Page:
So what can we take away from this?

Before anyone comes at me with “but my industry doesn’t have a Super Bowl,” let’s keep in mind that Oreo’s industry doesn’t either. It’s about finding relevance in trending events, and engaging in timely conversations around those big moments.

And while Oreo’s timing was decidedly a stroke of luck, you can actually manufacture your own serendipity with a little bit of planning.

With some pretty basic searching, you can see what’s going to be happening in the world over the next weeks and months. Movie premiers, album releases, political events, holidays, product launches, and major events (think Apple’s special events) are all opportunities for you to slide into existing Twitter conversations and capitalize on the action.

Just make sure to keep your message relevant to the event— for example, if a new Avengers movie is coming out and you run an event around cyber security, you could create a social series around the messaging “Smart like Iron Man, strong like Thor; it’s time to beef up your online security.”

Sure, the two aren’t technically related, but referencing the movie allows you to join a conversation you otherwise have no business in, use the appropriate hashtags, and introduce yourself to an audience who, let’s face it, are probably already a pack of nerds.

3. Twitter #BrandBowl, Super Bowl LIII: Give your audience a place to go to have a conversation

At this point, Twitter is well aware that they are the social media network for Super Bowl fans (a demographic that includes three monster individual bases: ad fans, snack fans, and football fans).

While pretty much everyone is more or less satisfied with having a jumbled, yet somehow-we’re-all-talking-about-the-same-thing conversation under the general hashtags like #SuperBowl, #SuperBowlLIII, and #PepsiHalftimeShow, Twitter decided to bolster it’s own ad platform by creating the #BrandBowl, a place for all things Super Bowl ads.

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The activation itself was twofold. First, the #BrandBowl was an awards contest for advertisers, encouraging them to leverage a Twitter ad scheme along with their TV commercials, or try to “intercept” the conversation from other brands on Twitter. This was cool and effective for the Twitter ad platform, the brands, and the ad agencies involved, but less relevant to the general public, so we’ll leave it at that.

Second, and more interestingly, users could “sign up” (by tweeting to @TwitterMktg) for ad updates during the big game. Twitter would notify users when the ad was happening, and then shoot them a Twitter video link to watch it after the fact. This gave cord cutters, poor Millennials, and distracted viewers an opportunity to get in on the ad action, and consequently have targeted conversations around each specific ad and the ads in general.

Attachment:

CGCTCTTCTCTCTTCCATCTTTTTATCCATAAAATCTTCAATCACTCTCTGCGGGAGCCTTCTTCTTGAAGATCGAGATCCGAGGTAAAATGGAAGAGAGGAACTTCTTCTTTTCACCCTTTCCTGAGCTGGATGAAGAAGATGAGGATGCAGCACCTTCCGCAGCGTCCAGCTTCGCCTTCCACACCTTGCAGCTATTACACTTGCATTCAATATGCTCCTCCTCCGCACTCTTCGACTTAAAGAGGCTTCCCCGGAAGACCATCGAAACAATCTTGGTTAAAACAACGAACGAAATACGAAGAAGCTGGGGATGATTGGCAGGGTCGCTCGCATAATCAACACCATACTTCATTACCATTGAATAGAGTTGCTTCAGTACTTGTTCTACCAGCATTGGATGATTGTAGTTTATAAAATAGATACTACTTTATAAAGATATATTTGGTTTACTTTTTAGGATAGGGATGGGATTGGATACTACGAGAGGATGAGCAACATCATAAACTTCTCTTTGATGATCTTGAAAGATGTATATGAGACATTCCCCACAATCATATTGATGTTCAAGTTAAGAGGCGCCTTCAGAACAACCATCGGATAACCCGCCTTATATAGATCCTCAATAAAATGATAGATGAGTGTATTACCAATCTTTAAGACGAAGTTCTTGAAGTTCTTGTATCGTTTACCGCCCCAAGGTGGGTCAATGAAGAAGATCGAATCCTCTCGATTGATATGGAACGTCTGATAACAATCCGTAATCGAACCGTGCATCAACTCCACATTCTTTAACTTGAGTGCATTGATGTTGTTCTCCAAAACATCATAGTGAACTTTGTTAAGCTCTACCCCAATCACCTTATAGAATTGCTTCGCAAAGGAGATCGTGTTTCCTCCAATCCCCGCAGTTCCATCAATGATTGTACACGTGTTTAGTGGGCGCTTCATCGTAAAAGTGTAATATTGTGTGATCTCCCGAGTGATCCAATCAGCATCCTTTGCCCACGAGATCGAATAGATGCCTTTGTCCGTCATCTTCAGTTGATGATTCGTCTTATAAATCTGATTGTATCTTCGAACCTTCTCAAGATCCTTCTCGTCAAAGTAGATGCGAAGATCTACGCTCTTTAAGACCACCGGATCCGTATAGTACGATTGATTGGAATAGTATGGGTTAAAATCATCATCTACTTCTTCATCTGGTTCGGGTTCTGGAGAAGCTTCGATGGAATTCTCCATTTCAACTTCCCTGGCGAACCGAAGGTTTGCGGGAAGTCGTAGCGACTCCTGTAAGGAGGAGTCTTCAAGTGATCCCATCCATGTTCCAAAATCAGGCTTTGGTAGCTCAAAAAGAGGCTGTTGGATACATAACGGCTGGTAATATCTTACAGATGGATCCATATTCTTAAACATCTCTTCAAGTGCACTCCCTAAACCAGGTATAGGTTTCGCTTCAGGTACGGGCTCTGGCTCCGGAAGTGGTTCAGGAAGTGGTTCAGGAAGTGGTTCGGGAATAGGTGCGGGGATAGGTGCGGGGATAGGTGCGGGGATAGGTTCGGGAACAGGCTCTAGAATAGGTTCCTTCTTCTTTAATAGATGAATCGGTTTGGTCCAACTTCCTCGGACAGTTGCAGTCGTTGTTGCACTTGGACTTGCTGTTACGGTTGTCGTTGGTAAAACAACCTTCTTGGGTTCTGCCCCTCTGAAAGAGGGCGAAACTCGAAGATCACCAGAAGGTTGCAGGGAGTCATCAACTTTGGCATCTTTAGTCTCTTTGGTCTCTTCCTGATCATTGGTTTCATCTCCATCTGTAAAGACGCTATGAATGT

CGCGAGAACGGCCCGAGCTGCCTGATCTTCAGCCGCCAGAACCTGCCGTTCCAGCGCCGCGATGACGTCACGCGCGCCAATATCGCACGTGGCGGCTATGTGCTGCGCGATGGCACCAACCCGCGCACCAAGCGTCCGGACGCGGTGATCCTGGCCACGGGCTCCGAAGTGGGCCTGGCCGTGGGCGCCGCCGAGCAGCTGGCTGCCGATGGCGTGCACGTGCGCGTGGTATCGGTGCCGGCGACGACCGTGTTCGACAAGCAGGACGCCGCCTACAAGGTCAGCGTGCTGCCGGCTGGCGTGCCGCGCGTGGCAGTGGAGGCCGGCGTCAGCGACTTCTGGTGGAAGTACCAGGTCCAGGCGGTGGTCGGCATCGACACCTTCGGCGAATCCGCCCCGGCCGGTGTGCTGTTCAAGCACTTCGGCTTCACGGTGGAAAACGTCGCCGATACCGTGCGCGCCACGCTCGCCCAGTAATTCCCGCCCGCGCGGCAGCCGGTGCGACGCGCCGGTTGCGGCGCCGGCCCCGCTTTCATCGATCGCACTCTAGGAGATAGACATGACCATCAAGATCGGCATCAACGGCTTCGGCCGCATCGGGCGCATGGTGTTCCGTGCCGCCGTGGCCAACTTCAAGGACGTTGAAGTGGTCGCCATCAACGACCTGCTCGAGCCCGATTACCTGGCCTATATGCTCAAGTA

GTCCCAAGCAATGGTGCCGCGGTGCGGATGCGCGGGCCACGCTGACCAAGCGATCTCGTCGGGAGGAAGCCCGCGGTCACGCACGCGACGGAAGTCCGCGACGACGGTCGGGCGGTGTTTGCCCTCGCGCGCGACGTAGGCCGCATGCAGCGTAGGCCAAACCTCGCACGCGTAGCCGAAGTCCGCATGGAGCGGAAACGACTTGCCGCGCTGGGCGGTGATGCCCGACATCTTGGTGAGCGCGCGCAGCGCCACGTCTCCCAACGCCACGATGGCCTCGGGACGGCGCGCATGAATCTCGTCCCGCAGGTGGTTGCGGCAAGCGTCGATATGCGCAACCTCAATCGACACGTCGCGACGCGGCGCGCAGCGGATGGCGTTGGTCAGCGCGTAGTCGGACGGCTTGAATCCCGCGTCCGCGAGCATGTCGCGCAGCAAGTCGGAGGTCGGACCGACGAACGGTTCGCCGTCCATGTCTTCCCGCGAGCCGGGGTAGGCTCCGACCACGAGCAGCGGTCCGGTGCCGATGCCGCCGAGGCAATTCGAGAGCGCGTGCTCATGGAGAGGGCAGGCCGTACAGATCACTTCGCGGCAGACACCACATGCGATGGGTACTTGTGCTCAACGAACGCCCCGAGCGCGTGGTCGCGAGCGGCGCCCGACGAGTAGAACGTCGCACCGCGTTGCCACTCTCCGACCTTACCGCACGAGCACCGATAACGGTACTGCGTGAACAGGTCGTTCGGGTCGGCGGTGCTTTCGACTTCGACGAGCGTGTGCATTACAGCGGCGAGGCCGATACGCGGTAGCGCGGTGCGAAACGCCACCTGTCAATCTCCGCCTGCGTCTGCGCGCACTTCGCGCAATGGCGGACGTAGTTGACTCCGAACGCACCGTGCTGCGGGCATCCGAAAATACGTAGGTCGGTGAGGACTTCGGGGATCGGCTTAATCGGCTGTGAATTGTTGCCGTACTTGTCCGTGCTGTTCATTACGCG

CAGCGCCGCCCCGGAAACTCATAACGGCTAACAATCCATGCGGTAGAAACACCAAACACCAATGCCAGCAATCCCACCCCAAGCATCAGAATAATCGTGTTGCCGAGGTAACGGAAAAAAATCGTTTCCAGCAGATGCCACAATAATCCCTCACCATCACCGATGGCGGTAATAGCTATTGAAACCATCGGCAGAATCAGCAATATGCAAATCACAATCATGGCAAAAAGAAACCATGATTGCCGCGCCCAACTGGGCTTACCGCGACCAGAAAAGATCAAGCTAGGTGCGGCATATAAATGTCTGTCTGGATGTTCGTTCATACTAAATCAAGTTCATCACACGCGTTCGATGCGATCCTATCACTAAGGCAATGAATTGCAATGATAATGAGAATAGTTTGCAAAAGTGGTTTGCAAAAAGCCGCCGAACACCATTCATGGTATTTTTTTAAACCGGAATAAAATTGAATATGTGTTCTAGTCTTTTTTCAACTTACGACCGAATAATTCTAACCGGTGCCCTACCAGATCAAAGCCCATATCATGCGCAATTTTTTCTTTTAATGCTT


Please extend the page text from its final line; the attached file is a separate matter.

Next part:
Yeah yeah, I know what you’re thinking— this sounds like we’re just saying you should create a hashtag. And while, yes, that’s part of it, it’s more about creating a destination for specific conversations.

I’ll use my own world as an example: the best places to talk about events on Twitter are #events, #eventtech, and #eventpros. None of the three are particularly active, and none of the three are particularly curated. There’s no real problem with these tags, though one could argue they’re far from specific enough to gain real traction.

So what’s better about #BrandBowl? Well, here’s the thing: it was a Twitter chat. I know that doesn’t sound right, since Twitter chats are sort of old school, but hey, this was just lipstick on a pig. And it worked.

In order to create a conversation, they used a hashtag that specifically referenced both the Super Bowl and ads/brands. They gave it a specific time (during the game) and released talking points (consecutive ads) throughout the duration of the chat, keeping the conversation going and letting users know when to be active in order to participate.

This is a super-replicable phenomenon, believe or or not. The best use-case, of course, is during your event— you can create more interest in next year’s iteration by creating a Twitter chat around this year’s active event. Promote the chat in advance, and release speaker video highlights, updates from sponsors and participants, etc as they come. Encourage conversations and bridge the gap between online and IRL by filming attendees answering the same questions you’re asking on Twitter. Have a community management team on board dedicated to responding to tweeters, asking good questions, and maintaining the conversation.

While this may seem like you’re giving a lot away for free, if you’re catching great moments and generating buzz, it will only serve to attract more attendees to your event next year.

Alternatively, you can use Twitter chats to address specific current events, taking a cue from both Oreo and the Brand Bowl. For instance, when new US Tax law hit the events industry, a timely Twitter chat with experts to help answer questions and to share information could have been a big boon for Swoogo. Hindsight’s clearer than a crystal ball though, aint it?

No matter how you choose to activate, if brands have taught us anything it’s that Twitter is not a platform to sleep on. Just keep in mind that promotion on the network has to be relevant to what the platform is known for and best at: having conversations. Simply leaving a tweet asking people to come to your event out in the Twitter ether isn’t going to get you anywhere— but with these tactics in mind, you can still use the network to totally kill it.

 
Molly Falco